What would I like it to do? First, I’d like it to increase our sense of agency and control over our work environment. Second, I’d like it to bring buried or invisible people and resources to our attention. And when it finds them, how will they be presented? Will our days consist of being thrown together with new coworkers by artificial intelligence fiat? Or will we have a choice?

What does this mean for organizations?

GL: That they should stop prizing hierarchy and secrecy. The greatest lie that Frederick Winslow Taylor ever told is that management always knows best. We need to encourage and empower people to “work out loud,” to share what they’re doing, what they have to offer, and what they need help with.

Tools can help with this. One that interests me is Hylo, which offers a goal-oriented social network overlay on top of real communities—whether coworking spaces, alumni networks, or neighborhoods. Hylo lets people work out loud in the cloud by posting so-called “seeds” to it—as in, “Here’s what I have to offer” and “Here’s what I’m looking for.” The software does the sorting by running in the background and looking for opportunities to match your needs and abilities with others. Hylo calls it a “serendipity engine.” Tools like these will change organizational culture as people see the benefit of making public what’s often kept hidden or secret now, so others can find it and respond to it.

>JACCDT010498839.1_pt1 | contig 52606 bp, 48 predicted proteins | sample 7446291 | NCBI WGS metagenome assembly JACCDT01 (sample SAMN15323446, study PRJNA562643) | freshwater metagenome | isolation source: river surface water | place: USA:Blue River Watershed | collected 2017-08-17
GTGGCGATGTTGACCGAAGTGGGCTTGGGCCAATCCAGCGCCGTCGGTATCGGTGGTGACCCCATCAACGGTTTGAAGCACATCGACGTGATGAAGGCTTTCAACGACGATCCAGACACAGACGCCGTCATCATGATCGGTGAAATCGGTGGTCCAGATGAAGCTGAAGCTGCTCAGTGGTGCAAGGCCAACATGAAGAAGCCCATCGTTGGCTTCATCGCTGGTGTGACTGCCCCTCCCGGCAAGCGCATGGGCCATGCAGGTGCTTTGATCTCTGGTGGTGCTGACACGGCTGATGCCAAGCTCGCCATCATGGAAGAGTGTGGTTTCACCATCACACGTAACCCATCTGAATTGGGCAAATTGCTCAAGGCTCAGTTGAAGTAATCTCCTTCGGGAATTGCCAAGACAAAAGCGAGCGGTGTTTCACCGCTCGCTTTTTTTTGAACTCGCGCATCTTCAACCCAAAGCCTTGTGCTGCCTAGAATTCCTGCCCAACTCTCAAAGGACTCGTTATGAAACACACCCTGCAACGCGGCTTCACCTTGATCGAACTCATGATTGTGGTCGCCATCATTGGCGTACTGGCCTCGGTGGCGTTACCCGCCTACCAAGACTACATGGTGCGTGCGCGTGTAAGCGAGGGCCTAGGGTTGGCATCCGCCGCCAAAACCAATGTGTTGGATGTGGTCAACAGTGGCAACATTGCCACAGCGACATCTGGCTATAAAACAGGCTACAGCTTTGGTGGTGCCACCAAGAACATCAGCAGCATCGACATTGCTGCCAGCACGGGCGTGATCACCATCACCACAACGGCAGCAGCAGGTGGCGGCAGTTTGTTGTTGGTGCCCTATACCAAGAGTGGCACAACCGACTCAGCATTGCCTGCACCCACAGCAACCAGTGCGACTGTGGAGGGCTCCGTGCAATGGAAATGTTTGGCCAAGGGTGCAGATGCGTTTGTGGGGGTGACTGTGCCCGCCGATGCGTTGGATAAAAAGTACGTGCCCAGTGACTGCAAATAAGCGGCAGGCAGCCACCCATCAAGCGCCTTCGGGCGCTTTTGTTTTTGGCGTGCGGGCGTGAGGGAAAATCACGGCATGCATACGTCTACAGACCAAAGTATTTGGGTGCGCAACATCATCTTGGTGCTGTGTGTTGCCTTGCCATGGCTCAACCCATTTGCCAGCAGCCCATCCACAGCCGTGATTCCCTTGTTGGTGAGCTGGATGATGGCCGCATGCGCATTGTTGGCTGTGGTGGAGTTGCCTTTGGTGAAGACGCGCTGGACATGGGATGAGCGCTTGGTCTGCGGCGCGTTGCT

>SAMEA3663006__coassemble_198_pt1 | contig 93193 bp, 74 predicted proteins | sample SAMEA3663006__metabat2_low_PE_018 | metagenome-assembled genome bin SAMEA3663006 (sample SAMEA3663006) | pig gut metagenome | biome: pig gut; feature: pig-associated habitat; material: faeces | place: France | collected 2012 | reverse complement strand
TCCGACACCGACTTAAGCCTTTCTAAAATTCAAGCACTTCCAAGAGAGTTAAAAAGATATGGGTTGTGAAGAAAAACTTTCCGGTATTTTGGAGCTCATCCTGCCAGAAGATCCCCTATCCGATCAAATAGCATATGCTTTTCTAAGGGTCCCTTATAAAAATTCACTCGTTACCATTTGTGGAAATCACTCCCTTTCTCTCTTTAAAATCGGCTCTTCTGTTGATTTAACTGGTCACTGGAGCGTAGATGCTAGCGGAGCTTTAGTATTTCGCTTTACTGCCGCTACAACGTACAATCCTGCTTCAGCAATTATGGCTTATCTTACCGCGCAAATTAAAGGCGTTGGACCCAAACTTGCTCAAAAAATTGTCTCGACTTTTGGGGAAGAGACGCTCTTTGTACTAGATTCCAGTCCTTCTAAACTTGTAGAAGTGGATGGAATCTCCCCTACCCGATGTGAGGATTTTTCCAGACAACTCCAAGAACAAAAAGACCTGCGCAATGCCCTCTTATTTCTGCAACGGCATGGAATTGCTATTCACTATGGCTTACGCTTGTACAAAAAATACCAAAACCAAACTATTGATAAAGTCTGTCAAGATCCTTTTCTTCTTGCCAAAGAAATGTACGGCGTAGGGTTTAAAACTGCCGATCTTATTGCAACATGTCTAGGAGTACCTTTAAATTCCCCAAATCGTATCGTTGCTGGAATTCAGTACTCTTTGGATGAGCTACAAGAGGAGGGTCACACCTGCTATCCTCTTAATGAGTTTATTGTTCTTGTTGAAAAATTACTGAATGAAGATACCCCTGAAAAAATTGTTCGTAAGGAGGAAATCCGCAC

Have you experienced the Internet of Things?

GL: I was part of an experiment at Fast Company, where we wore sensor-packed badges that tracked our movements and conversations. One thing we learned is that the best-connected person in the office wasn’t the editor in chief or his deputies, but a new hire whose job touched multiple departments. The next question, which we didn’t ask, is how a person like this affects everyone’s performance. What if she makes everyone 10 percent better in their jobs? How do you compensate her for it?

My personal Internet of Things nightmare is that my employer-issued Fitbit forces me to work at a standing desk after it decides I’ve been sitting for too long. I probably do too much sitting for my health, but I’ve decided that this will be my vice in life. If sitting is the new smoking, I’m going to slouch my way through whole cartons of unfiltered cigarettes.